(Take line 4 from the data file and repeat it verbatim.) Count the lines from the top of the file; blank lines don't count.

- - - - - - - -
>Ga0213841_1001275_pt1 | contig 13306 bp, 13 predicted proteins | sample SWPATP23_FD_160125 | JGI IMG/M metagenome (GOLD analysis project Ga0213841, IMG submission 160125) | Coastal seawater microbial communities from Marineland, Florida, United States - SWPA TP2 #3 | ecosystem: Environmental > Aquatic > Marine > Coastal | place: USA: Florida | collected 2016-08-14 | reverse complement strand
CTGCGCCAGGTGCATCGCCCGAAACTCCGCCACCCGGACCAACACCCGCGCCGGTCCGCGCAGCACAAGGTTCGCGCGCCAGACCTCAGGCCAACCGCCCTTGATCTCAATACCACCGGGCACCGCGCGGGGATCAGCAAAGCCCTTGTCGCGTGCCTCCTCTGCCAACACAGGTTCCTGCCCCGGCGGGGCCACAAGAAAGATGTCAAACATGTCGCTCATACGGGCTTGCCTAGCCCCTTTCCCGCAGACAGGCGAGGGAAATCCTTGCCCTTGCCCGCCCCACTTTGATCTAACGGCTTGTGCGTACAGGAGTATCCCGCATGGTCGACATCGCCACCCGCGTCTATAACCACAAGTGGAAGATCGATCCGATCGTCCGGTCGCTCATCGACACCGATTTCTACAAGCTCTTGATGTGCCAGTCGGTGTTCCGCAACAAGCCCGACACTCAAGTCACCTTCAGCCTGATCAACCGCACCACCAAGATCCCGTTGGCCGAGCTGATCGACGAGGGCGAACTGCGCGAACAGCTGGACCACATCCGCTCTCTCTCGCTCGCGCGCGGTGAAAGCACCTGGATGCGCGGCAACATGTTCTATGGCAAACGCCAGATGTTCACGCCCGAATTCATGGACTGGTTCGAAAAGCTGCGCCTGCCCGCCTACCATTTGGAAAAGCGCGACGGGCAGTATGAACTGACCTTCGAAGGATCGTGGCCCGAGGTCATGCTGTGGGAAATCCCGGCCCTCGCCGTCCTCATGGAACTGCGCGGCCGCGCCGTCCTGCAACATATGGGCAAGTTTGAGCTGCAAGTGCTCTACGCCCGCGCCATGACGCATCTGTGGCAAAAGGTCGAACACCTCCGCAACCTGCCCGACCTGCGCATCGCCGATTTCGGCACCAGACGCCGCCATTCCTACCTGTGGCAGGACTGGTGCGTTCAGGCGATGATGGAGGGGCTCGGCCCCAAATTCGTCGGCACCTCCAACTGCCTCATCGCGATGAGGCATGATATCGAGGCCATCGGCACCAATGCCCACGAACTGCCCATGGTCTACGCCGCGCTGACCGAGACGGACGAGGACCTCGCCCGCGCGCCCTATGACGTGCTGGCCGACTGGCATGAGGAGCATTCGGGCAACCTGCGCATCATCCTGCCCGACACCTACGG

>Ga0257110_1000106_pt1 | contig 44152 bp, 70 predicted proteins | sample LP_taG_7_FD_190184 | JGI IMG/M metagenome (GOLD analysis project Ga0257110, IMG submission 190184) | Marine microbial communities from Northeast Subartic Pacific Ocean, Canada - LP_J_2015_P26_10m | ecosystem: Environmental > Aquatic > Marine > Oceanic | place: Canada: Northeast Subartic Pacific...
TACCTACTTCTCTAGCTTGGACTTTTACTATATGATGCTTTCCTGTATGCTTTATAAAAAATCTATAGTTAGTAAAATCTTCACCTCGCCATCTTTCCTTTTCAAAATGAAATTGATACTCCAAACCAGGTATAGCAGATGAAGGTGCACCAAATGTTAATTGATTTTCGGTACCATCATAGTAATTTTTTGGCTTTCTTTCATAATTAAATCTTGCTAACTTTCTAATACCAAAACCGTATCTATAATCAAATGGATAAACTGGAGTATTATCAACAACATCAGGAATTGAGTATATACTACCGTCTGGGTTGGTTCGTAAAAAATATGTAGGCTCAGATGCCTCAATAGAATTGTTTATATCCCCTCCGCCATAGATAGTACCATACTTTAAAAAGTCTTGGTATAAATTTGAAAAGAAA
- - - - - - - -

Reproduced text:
TACCTACTTCTCTAGCTTGGACTTTTACTATATGATGCTTTCCTGTATGCTTTATAAAAAATCTATAGTTAGTAAAATCTTCACCTCGCCATCTTTCCTTTTCAAAATGAAATTGATACTCCAAACCAGGTATAGCAGATGAAGGTGCACCAAATGTTAATTGATTTTCGGTACCATCATAGTAATTTTTTGGCTTTCTTTCATAATTAAATCTTGCTAACTTTCTAATACCAAAACCGTATCTATAATCAAATGGATAAACTGGAGTATTATCAACAACATCAGGAATTGAGTATATACTACCGTCTGGGTTGGTTCGTAAAAAATATGTAGGCTCAGATGCCTCAATAGAATTGTTTATATCCCCTCCGCCATAGATAGTACCATACTTTAAAAAGTCTTGGTATAAATTTGAAAAGAAA